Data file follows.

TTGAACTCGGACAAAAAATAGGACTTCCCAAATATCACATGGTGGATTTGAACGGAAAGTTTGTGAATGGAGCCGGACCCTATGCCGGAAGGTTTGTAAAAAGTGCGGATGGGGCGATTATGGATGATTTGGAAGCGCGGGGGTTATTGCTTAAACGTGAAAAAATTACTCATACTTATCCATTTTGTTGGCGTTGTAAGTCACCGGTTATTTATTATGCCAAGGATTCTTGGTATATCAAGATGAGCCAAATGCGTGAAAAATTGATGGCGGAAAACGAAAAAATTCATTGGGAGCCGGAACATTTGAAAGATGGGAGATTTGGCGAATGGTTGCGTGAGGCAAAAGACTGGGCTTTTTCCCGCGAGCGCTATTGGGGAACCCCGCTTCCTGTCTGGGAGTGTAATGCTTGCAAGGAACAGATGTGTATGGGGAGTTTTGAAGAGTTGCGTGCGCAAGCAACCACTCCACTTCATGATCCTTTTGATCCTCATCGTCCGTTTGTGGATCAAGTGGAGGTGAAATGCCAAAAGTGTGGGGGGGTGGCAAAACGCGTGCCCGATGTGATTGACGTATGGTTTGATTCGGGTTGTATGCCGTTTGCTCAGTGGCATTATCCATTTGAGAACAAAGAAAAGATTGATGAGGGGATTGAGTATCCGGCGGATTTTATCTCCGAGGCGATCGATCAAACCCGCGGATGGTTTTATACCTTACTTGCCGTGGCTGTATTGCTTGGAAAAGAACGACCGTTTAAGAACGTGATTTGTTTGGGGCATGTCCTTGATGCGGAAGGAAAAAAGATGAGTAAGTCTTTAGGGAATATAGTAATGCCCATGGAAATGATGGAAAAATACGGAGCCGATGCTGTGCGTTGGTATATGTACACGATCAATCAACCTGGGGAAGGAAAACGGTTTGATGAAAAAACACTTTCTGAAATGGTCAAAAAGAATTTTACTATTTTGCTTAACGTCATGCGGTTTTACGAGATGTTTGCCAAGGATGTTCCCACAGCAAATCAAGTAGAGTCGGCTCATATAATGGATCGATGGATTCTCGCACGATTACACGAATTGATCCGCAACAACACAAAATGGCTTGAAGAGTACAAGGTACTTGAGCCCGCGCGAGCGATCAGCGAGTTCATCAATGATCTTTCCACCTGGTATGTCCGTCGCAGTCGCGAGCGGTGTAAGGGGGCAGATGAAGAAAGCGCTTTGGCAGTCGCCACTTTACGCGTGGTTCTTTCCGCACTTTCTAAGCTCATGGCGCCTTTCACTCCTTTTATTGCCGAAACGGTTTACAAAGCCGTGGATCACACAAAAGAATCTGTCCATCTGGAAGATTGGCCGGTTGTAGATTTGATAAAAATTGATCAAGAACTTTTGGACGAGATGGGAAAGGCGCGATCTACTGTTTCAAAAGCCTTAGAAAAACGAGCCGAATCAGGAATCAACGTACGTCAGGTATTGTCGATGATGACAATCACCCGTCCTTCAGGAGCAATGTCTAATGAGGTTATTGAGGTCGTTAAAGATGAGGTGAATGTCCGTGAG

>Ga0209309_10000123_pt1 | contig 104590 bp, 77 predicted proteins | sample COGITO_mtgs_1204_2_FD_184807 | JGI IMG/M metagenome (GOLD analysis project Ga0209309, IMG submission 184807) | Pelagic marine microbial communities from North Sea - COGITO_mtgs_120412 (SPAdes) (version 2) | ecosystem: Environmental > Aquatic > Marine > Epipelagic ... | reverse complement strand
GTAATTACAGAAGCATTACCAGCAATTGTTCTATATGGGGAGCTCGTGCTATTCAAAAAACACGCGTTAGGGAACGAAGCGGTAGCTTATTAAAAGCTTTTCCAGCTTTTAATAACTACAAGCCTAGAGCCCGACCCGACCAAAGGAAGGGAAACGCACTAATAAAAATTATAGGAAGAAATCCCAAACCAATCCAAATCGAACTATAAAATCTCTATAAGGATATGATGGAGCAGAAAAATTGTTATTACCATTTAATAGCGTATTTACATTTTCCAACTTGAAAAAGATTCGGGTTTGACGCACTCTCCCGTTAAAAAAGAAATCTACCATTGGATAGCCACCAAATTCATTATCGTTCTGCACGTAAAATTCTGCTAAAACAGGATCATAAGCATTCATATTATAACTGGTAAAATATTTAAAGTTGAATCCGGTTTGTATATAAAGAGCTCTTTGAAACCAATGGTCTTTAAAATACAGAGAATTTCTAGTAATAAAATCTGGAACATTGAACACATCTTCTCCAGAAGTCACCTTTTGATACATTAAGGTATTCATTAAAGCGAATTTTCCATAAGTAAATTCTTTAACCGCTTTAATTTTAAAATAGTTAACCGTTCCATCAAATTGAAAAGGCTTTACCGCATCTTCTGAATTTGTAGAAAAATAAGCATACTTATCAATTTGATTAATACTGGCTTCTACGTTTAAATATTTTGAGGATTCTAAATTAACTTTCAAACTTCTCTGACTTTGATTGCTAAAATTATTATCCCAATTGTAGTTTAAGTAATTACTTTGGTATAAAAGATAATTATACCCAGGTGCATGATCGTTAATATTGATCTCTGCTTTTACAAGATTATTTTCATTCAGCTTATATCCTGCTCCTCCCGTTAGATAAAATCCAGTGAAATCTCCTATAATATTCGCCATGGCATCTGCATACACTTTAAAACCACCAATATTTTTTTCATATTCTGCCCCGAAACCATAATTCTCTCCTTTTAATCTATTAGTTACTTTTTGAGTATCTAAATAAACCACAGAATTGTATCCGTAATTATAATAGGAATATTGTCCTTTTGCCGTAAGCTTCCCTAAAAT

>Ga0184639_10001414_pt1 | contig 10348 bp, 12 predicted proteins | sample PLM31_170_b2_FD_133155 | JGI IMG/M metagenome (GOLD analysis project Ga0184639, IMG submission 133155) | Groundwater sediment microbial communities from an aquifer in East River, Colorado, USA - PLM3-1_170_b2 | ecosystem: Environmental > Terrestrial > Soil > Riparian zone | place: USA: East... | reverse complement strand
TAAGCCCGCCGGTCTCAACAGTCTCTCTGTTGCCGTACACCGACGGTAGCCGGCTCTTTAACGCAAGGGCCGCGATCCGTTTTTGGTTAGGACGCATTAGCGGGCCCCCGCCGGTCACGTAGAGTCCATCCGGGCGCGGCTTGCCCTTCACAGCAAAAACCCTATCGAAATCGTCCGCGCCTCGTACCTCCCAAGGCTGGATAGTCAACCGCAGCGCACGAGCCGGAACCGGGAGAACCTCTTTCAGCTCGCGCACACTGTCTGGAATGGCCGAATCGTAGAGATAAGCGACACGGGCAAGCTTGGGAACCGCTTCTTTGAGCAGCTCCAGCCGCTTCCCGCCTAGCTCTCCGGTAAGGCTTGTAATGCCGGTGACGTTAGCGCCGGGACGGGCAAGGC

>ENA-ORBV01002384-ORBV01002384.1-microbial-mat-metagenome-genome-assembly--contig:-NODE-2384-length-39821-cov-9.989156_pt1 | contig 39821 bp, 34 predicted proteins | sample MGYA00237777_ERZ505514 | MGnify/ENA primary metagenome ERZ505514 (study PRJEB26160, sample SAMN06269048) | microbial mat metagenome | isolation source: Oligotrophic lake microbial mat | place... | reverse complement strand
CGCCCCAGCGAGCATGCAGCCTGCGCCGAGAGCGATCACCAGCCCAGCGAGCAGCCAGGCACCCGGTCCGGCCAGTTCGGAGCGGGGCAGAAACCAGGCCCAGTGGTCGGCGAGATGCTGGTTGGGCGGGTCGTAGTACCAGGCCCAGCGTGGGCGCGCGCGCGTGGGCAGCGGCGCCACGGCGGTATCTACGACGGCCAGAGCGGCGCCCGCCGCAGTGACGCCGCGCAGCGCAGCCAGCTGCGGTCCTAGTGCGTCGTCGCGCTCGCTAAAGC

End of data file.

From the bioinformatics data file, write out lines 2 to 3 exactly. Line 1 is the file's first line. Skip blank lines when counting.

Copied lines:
>Ga0209309_10000123_pt1 | contig 104590 bp, 77 predicted proteins | sample COGITO_mtgs_1204_2_FD_184807 | JGI IMG/M metagenome (GOLD analysis project Ga0209309, IMG submission 184807) | Pelagic marine microbial communities from North Sea - COGITO_mtgs_120412 (SPAdes) (version 2) | ecosystem: Environmental > Aquatic > Marine > Epipelagic ... | reverse complement strand
GTAATTACAGAAGCATTACCAGCAATTGTTCTATATGGGGAGCTCGTGCTATTCAAAAAACACGCGTTAGGGAACGAAGCGGTAGCTTATTAAAAGCTTTTCCAGCTTTTAATAACTACAAGCCTAGAGCCCGACCCGACCAAAGGAAGGGAAACGCACTAATAAAAATTATAGGAAGAAATCCCAAACCAATCCAAATCGAACTATAAAATCTCTATAAGGATATGATGGAGCAGAAAAATTGTTATTACCATTTAATAGCGTATTTACATTTTCCAACTTGAAAAAGATTCGGGTTTGACGCACTCTCCCGTTAAAAAAGAAATCTACCATTGGATAGCCACCAAATTCATTATCGTTCTGCACGTAAAATTCTGCTAAAACAGGATCATAAGCATTCATATTATAACTGGTAAAATATTTAAAGTTGAATCCGGTTTGTATATAAAGAGCTCTTTGAAACCAATGGTCTTTAAAATACAGAGAATTTCTAGTAATAAAATCTGGAACATTGAACACATCTTCTCCAGAAGTCACCTTTTGATACATTAAGGTATTCATTAAAGCGAATTTTCCATAAGTAAATTCTTTAACCGCTTTAATTTTAAAATAGTTAACCGTTCCATCAAATTGAAAAGGCTTTACCGCATCTTCTGAATTTGTAGAAAAATAAGCATACTTATCAATTTGATTAATACTGGCTTCTACGTTTAAATATTTTGAGGATTCTAAATTAACTTTCAAACTTCTCTGACTTTGATTGCTAAAATTATTATCCCAATTGTAGTTTAAGTAATTACTTTGGTATAAAAGATAATTATACCCAGGTGCATGATCGTTAATATTGATCTCTGCTTTTACAAGATTATTTTCATTCAGCTTATATCCTGCTCCTCCCGTTAGATAAAATCCAGTGAAATCTCCTATAATATTCGCCATGGCATCTGCATACACTTTAAAACCACCAATATTTTTTTCATATTCTGCCCCGAAACCATAATTCTCTCCTTTTAATCTATTAGTTACTTTTTGAGTATCTAAATAAACCACAGAATTGTATCCGTAATTATAATAGGAATATTGTCCTTTTGCCGTAAGCTTCCCTAAAAT